Can Fnatic make it out of the play-in stage at Worlds?

Fnatic have a lot of work on their hands.

Photo via Riot Games

Everything changed for Fnatic after losing to Misfits in the EU LCS Summer Playoffs.

After Fnatic’s spectacular and nearly-undefeated Summer Split performance, the team went into playoffs knowing that if they made it to the finals, they were practically guaranteed a spot in the group stage at Worlds in China.

Their semifinal matchup in the EU LCS Summer Playoffs on Aug. 26 was meant to be their best-case scenario, a match that Fnatic should have easily been able to win—but they didn’t.

This meant a huge setback for Fnatic. Not only did they miss out on a place in the finals and a chance to fight for their first EU LCS title in over two years, they also missed out on qualification to the group stages at the World Championship, due to placing below Misfits when tied on Championship Points.

The loss forced Fnatic into the EU LCS Regional Qualifiers for one last shot at qualifying for Worlds. They would start in the play-in stage at Worlds if they were victorious.

Fnatic managed to beat H2K Gaming at Regionals to send them to Worlds from Sept. 23 as Europe’s third seed.

Now that Fnatic are going to Worlds, what can they do to ensure they don’t miss out on qualifying for the group stage once again?

The first test

Fnatic will face off against two formidable opponents in their play-in group with Young Generation of Latin America South League and Kaos Latin Gamers of the Vietnam Championship Serie A standing in their way.

Kaos Latin Gamers are one of the biggest and most popular teams in the CLS. In the past two years the team has won the championship twice overall but has also had to avoid relegation a few times as well.

Young Generation originally dropped into the loser’s bracket in their qualifying event, but managed to fight their way to the end and come out victorious.

For Fnatic, topping the group will be vital.

Cloud9 of the NA LCS, Team WE of the LPL, and Hong Kong Attitude of the LMS are all possible opponents in the second round of qualifying, depending on how each group goes, so Fnatic will have their work cut out for them.

Improving for the international stage

After Rift Rivals, most of the EU LCS felt defeated. Three of its best teams failed to show up and were crushed by the likes of TSM, C9, and Phoenix1 from the NA LCS. It was a wakeup call, a slap in the face that EU wasn’t as strong as it was the year before.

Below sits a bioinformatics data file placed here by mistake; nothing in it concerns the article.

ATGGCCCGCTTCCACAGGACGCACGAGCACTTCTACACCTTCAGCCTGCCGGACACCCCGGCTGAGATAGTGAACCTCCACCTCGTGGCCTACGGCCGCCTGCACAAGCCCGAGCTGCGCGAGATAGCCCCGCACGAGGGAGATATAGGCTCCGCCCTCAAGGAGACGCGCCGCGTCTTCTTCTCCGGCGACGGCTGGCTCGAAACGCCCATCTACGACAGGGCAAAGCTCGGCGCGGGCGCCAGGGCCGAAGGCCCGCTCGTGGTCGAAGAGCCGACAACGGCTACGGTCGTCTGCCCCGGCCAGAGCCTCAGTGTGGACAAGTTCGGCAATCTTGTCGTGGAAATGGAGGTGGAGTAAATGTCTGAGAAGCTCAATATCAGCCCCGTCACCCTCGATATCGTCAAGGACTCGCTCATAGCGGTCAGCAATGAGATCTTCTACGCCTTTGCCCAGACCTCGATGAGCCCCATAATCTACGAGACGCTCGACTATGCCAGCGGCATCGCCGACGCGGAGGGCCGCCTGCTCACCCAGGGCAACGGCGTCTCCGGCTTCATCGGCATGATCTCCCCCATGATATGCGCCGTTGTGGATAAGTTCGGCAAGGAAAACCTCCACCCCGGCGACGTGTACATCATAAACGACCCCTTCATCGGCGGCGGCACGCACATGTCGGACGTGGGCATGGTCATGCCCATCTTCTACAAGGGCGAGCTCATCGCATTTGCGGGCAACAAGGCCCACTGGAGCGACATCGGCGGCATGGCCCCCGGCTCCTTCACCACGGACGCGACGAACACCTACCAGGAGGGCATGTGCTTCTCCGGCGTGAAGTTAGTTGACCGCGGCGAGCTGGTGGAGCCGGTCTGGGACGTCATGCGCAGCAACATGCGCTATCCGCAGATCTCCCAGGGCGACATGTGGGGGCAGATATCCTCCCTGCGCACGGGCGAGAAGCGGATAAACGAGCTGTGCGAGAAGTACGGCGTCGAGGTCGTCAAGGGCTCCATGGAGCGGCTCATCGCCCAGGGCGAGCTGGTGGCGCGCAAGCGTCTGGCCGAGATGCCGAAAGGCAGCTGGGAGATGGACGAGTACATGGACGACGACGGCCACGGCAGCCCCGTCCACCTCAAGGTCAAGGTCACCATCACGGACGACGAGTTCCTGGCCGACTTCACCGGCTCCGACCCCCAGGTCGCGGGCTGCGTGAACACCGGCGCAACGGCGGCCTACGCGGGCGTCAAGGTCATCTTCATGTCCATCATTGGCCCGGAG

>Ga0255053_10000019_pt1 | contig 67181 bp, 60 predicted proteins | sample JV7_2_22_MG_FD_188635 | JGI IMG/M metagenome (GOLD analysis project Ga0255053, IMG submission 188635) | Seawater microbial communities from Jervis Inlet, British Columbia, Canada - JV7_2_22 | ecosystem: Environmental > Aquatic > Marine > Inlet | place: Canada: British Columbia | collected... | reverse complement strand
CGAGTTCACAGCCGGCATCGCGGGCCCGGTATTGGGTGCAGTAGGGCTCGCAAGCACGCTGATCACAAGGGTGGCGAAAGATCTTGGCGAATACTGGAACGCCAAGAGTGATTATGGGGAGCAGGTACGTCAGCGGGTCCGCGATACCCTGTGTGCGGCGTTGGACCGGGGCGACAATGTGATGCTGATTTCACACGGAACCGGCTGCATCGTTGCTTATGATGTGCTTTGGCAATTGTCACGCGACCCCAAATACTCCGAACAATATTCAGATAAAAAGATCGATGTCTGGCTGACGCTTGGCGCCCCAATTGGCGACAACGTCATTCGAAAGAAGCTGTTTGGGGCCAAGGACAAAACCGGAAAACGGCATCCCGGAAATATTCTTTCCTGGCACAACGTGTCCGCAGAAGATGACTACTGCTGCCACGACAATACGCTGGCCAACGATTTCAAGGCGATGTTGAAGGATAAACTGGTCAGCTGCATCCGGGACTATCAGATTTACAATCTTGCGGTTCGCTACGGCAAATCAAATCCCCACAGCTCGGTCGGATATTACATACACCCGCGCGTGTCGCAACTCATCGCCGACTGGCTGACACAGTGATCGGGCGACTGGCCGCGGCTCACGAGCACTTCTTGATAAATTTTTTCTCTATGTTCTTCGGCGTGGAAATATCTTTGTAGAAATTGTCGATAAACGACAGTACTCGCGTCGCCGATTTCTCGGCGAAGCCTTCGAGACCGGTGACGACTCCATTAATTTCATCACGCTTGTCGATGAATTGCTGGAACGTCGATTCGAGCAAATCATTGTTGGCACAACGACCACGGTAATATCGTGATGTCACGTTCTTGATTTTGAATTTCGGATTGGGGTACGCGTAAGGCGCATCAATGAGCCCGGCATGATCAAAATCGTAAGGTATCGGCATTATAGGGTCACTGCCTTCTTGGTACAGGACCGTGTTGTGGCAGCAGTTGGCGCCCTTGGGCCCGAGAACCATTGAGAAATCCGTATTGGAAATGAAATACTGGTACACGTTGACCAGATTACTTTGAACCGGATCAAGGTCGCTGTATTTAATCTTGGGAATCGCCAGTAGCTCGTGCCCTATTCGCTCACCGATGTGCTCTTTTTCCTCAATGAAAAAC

One of Fnatic’s main issues during the tournament and beyond was the synergy between mid laner Rasmus “Caps” Winther and jungler Mads “Broxah” Brock-Pedersen. The rookies failed to win crucial two-on-twos in the early game, even when having the stronger matchup. Caps and Broxah did this recently in the first game loss against Misfits in August. Misfits were then able to take advantage of the game by exploiting Fnatic’s biggest weakness.

Broxah is also becoming way too predictable. He spent most of the Summer Split helping top or bot push lanes, leaving mid completely vulnerable. But it really comes down to an improvement of synergy between the two, which can only be done by improving communication and constantly having vision in the middle of the map.

What about the bot lane?

Photo via [Riot Games](

Fnatic improving on their weaknesses and fixing recurring problems will be vital to their play-in success.

Fnatic’s bot lane is arguably one of the best in Europe. The combination of ADC Martin “Rekkles” Larsson and support Jesse “Jesiz” Le has been one of Fnatic’s strongest assets this past season. Rekkles’ cooperation with Jesiz this year harkens back to one of Fnatic’s greatest partnerships of all time, when Bora “YellOwStaR” Kim was a part of the team.

YellOwStaR retired from professional League of Legends on Oct. 19, becoming Paris Saint-Germain’s new head of esports in the process.

Rekkles and Jesiz have the strength to win their lane outright, take tower, and then split up. This leaves Jesiz time to roam and help Caps in the mid lane while Rekkles is left alone to roam and take towers by himself.

Fnatic have used this formula to find great success in the region, but international teams might not be so willing to leave Rekkles by himself for that long.

If Rekkles gets ahead he can be a force to be reckoned with and can be a nuisance on the side lines. If he falls behind, most of what makes Fnatic a dominant force in the first place breaks down.

Quest for redemption

Redemption seems to be a big theme this year with many of the European teams.

G2 Esports managed to bounce back from a string of poor performances internationally to finish as runners-up at MSI, losing 3-1 against SKT. Everything was looking good for the EU LCS teams until that fateful week at Rift Rivals.

Now Fnatic find themselves in a similar situation.

Fnatic have gone through two years of heartbreak, which included four instances of missing out on an EU LCS final and nearly missing out on Worlds once again after failing to qualify last year. Even Rekkles doubted himself and wondered if it was worthwhile continuing to play professionally or not.

Now though, Fnatic are going to Worlds. They have their shot, they are at an international event once again, two years after finishing as semifinalists at Worlds 2015.

Fnatic is going to bring their style of play to the play-in stage and hopefully give teams in the group stage something to fear—they just need to get into the group stage first.